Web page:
On the flux of oxygenated volatile organic compounds from organic aerosol oxidation



[1] Previous laboratory and field studies suggest that oxidation of organic aerosols can be a source of oxygenated volatile organic compounds (OVOC). Using measurements of atmospheric oxidants and aerosol size distributions performed on the NASA DC-8 during the INTEX-NA campaign, we estimate the potential magnitude of the continental summertime OVOC flux from organic aerosol oxidation by OH to be as large as ∼70 pptv C/day in the free troposphere. Contributions from O3, H2O2, photolysis, and other oxidants may increase this estimate. These processes may provide a large, diffuse source of OVOC that has not been included in current atmospheric models, and thus have a significant impact on our understanding of organic aerosol, OVOC, PAN, and HOx chemistry. The potential importance and highly uncertain nature of our estimate highlights the need for more field and laboratory studies on organic aerosol composition and aging.

1. Introduction

[2] Oxygenated volatile organic compounds (OVOC) comprise a large number of the species whose transport to the remote troposphere can impact radical budgets and sequester NOx in the form of nitrates [Singh et al., 1995; Wennberg et al., 1998; Muller and Brasseur, 1999]. In addition, they play a role in the formation of organic aerosols (OA) [Kanakidou et al., 2005, and references therein]. Field campaigns have noted large concentrations of OVOC throughout the troposphere, but their budgets are poorly understood [Singh et al., 2001, 2004; Wisthaler et al., 2002].

[3] Ellison et al. [1999] suggest that oxidation of OA may provide an OVOC source to the remote troposphere. Field campaigns have established the ubiquity of OA throughout the troposphere [Murphy et al., 1998; Kanakidou et al., 2005]. Most aerosols contain both organic and inorganic components, though significantly, the organic fraction tends to be found on aerosol surfaces [Tervahattu et al., 2002a, 2002b, 2005, and references therein].

[4] Laboratory studies have demonstrated that organic surfaces can be oxidized by OH and O3 [e.g., Rudich, 2003, and references therein; Thornberry and Abbatt, 2004; Molina et al., 2004]. Several of these studies have shown volatilization of OVOC resulting from organic surface oxidation. Molina et al. [2004], for example, report the full volatilization of a C18 alkane monolayer following heterogeneous loss of 2–3 OH radicals to the surface, with many (though not exclusively) OVOC products. Evidence for such chemistry in the ambient environment include the demonstration by Grannas et al. [2004] that photooxidation of snow phase organic matter may explain the daytime flux of lightweight OVOC from snowpack to the boundary layer, and field observations that atmospheric OA becomes more oxidized with greater oxidant exposure and/or age [Gogou et al., 1996; de Gouw et al., 2005; Quinn et al., 2005; McFiggans et al., 2005; Robinson et al., 2006].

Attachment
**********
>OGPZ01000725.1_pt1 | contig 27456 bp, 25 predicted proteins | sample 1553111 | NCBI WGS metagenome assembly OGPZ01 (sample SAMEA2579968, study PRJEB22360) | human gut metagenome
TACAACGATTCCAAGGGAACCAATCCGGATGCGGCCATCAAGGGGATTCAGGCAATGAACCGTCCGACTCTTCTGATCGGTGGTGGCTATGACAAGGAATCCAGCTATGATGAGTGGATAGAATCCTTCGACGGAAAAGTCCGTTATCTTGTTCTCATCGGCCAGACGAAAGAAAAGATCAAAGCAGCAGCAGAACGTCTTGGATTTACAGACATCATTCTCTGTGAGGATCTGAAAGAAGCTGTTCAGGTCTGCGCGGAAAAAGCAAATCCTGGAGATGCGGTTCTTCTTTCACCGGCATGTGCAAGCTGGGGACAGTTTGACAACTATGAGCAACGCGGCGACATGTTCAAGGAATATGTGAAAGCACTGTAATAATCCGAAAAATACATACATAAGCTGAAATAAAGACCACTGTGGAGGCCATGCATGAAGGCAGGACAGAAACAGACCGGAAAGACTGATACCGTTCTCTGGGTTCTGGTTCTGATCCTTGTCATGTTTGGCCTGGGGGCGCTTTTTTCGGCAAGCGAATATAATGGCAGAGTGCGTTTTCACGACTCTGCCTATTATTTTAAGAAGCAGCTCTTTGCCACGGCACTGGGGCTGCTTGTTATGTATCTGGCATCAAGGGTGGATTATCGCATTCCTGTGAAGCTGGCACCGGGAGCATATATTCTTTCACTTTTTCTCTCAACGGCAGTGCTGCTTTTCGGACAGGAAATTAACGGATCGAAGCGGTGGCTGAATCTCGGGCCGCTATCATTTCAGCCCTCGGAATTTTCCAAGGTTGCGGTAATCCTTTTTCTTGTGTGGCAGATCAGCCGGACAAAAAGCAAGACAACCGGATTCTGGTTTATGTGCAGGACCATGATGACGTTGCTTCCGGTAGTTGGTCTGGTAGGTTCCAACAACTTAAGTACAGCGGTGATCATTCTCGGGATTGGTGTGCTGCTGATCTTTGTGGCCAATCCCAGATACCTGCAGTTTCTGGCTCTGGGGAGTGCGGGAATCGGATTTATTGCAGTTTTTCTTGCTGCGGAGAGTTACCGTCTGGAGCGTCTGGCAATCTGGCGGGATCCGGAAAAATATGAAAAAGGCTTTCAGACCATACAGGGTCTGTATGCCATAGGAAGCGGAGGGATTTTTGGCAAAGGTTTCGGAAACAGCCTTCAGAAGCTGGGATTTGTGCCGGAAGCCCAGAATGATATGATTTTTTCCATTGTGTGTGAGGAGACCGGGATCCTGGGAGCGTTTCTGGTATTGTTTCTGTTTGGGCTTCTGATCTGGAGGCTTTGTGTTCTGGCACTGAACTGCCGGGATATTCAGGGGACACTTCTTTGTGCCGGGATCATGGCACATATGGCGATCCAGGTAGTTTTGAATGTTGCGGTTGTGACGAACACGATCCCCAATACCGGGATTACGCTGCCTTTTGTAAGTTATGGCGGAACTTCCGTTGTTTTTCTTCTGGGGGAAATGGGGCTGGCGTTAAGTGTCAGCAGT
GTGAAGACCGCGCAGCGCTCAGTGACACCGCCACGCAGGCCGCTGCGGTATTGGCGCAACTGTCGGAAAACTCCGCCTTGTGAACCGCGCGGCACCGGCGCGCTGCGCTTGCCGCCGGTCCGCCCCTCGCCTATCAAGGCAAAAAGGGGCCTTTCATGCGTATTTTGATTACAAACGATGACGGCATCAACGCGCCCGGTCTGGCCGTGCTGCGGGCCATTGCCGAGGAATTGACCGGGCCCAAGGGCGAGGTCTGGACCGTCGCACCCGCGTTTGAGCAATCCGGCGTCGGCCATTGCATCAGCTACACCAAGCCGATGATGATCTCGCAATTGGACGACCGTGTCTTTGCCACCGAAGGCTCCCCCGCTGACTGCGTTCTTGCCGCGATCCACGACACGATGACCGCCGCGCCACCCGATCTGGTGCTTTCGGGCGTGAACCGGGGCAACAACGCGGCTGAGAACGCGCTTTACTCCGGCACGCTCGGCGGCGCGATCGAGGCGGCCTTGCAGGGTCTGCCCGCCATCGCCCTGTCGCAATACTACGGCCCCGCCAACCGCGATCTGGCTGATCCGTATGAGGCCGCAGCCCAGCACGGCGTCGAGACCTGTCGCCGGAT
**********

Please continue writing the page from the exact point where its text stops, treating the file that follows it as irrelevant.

[5] Here, we use data collected on the NASA DC-8 aircraft during the INTEX-NA campaign (H. Singh et al., manuscript in preparation, 2006) to place constraints on OA oxidation's potential contribution to continental summertime OVOC budgets. This campaign was designed to examine the transport and transformation of airmasses over continental scales. Most of the flights took place over the North American continent and the North Atlantic in the summer of 2004.

2. Method

[6] Aerosol size distributions, surface area, and volume for particles 10 nm to 3 μm in diameter were measured on the DC-8 using a differential mobility analyzer (DMA) and an optical particle counter (OPC) [Clarke et al., 2004]. Comparison of the DMA and OPC data to measurements of larger and ultrafine particles indicates that these instruments generally capture >90% of the total aerosol surface area except in a few select plumes. The aerosol size is quantified in conditions that are often dryer than the ambient atmosphere, so the aerosols may lose water (and thus mass) prior to measurement. Correcting for this effect is non-trivial, particularly for submicron particles, so we neglect it in our calculations. Based on the ratio of ambient to dry aerosol scattering coefficients, we believe the resulting underestimate of ambient surface area is significantly less than a factor of 2. OH measurements were made by laser induced fluorescence [Faloona et al., 2004], O3 by chemiluminescence (M. Avery et al., FASTOZ: An accurate, fast-response in situ ozone measurement system for aircraft campaigns, submitted to Journal of Oceanic and Atmospheric Technology, 2006), and H2O2 by chemical ionization mass spectrometry (J. D. Crounse et al., Measurements of gas-phase hydroperoxides by chemical ionization mass spectrometry, submitted to Analytical Chemistry, 2006).

[7] The collision rate of an oxidant with aerosol along the flight track was estimated using 1-minute averages of the measured aerosol surface area and oxidant mixing ratios:

equation image

where the factor of equation image converts aerosol surface area to cross sectional area, (8RT/πM)equation image is the thermal speed of the oxidant (R is the universal gas constant, T is temperature, M is the oxidant molar mass), S the aerosol surface area, [Ox] the concentration of oxidant (converted to a 24-hour average in the case of OH), and f(D) the correction applied due to gas-phase diffusion limitations to large particles (for OH only) [Fuchs and Sutugin, 1971].

[8] For each point along the DC-8 flight track, we estimate a 24-hour average [OH] by scaling the observed [OH] by the ratio of the diurnally-averaged to instantaneous [OH] calculated from the highly-constrained NASA LaRC photochemical box model [Crawford et al., 1999]. The main source of uncertainty in determining the diurnal average is that cloud effects, which during INTEX-NA normally altered actinic flux ∼20% relative to clear sky conditions, are assumed to be constant throughout the day, though they are generally transient. We expect that our large data set sufficiently captures the variability of cloud effects such that they will not significantly bias our estimate.